A series of photographs of a group of Eastern Grey Kangaroos published in newspapers today have been misinterpreted, says Dr Mark Eldridge.
There is a story behind the images, but not the anthropomorphised version of true love that has accompanied the images in publications. The male, which appears to be lovingly "cradling the head" of the female as she dies, is actually in a state of sexual arousal.
"Great photos of the kangaroos, but I think they are fundamentally misinterpreted," Dr Eldridge says.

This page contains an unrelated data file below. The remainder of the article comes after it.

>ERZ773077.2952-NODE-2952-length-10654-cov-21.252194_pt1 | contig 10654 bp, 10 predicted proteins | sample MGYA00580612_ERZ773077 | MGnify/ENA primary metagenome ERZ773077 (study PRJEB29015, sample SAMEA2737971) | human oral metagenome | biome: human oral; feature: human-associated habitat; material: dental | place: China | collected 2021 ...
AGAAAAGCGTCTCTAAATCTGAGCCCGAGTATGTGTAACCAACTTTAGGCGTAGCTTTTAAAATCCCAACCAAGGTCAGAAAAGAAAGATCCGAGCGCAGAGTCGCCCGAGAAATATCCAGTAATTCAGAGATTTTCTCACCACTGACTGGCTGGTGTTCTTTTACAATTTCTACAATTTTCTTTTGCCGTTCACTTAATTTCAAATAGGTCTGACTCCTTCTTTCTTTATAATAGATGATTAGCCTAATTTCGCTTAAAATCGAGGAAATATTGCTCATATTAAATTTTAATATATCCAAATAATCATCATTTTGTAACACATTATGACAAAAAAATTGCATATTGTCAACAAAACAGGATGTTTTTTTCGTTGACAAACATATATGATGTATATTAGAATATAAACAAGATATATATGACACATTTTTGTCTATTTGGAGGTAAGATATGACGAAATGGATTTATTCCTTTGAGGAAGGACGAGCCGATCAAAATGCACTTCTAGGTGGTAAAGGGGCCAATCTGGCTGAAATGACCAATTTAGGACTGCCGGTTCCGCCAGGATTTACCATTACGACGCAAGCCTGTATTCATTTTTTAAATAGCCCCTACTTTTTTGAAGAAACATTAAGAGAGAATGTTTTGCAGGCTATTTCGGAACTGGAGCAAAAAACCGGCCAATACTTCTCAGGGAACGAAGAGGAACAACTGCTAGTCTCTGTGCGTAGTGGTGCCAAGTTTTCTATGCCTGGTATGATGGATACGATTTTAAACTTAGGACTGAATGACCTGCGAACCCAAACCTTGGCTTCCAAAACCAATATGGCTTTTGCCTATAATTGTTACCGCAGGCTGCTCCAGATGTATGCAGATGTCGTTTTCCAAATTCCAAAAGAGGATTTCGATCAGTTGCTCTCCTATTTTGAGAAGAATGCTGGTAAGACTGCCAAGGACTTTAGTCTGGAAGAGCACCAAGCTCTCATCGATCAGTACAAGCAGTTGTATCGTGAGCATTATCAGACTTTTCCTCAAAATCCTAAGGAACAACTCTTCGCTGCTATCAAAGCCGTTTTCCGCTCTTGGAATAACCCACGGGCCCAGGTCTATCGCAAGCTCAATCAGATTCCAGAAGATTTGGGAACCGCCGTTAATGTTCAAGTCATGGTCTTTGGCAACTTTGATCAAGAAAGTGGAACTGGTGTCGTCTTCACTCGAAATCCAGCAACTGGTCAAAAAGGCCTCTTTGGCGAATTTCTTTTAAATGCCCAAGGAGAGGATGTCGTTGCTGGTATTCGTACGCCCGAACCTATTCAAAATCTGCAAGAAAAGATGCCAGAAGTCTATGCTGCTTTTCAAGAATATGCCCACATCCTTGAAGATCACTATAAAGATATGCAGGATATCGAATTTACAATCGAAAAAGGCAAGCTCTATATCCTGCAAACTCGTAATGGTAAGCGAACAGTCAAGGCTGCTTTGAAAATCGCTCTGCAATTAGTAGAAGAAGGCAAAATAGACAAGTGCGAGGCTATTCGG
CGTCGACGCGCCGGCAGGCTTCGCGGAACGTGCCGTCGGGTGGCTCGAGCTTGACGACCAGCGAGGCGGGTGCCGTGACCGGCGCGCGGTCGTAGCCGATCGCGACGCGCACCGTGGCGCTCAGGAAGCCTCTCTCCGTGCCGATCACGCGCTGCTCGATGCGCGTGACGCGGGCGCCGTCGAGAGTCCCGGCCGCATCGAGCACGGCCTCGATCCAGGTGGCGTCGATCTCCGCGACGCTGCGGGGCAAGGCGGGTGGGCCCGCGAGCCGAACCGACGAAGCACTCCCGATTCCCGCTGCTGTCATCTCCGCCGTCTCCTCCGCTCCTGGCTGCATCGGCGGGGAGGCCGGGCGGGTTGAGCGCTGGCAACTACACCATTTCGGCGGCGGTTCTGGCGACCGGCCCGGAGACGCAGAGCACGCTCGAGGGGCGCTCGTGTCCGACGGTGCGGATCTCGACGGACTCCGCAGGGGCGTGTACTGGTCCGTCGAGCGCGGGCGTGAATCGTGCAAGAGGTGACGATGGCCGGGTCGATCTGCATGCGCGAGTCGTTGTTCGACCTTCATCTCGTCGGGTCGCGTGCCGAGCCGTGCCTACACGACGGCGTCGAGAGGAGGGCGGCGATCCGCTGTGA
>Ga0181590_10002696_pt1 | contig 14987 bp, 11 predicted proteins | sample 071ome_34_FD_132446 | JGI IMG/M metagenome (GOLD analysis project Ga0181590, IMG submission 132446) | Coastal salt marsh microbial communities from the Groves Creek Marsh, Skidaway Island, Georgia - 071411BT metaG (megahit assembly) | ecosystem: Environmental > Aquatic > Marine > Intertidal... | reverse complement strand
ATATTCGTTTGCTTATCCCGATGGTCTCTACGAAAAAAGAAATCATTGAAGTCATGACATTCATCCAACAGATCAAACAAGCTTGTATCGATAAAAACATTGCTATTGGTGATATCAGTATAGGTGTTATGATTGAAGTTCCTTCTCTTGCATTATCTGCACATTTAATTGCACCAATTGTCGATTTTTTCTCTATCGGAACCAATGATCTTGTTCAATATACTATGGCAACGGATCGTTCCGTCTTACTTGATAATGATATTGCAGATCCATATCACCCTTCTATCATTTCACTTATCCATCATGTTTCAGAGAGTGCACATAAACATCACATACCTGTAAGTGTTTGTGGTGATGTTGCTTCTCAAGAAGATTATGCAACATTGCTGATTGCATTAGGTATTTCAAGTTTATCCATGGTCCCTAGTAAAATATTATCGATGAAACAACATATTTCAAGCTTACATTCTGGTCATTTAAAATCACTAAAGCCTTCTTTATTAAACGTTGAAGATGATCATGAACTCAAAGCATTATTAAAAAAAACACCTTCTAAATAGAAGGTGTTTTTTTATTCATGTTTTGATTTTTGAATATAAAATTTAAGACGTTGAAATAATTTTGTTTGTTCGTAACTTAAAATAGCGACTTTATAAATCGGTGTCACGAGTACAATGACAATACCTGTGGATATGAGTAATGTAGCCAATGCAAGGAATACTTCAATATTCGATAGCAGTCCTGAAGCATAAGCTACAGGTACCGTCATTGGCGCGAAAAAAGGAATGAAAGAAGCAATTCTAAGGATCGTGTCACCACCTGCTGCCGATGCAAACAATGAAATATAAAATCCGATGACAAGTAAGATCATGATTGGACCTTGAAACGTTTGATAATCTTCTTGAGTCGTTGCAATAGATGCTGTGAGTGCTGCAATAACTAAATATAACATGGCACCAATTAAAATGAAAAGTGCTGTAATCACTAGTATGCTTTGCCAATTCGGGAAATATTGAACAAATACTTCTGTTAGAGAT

"The male is clearly highly stressed and agitated, his forearms are very wet from him licking himself to cool down. He is also sexually aroused: the evidence is here sticking out from behind the scrotum (yes, in marsupials the penis is located behind the scrotum)."
Kangaroos are extremely sensitive to heat, says Dr Eldridge. Furthermore, the kangaroo is not, unfortunately, "propp[ing] up her head so she could see her joey before she died". Instead, says Dr Eldridge, "this is a male trying to get a female to stand up so he can mate with her."
"Eastern Grey kangaroos can breed throughout the year but mating mainly occurs in spring and early summer. The younger individual is probably the female last pouch young who may be still suckling."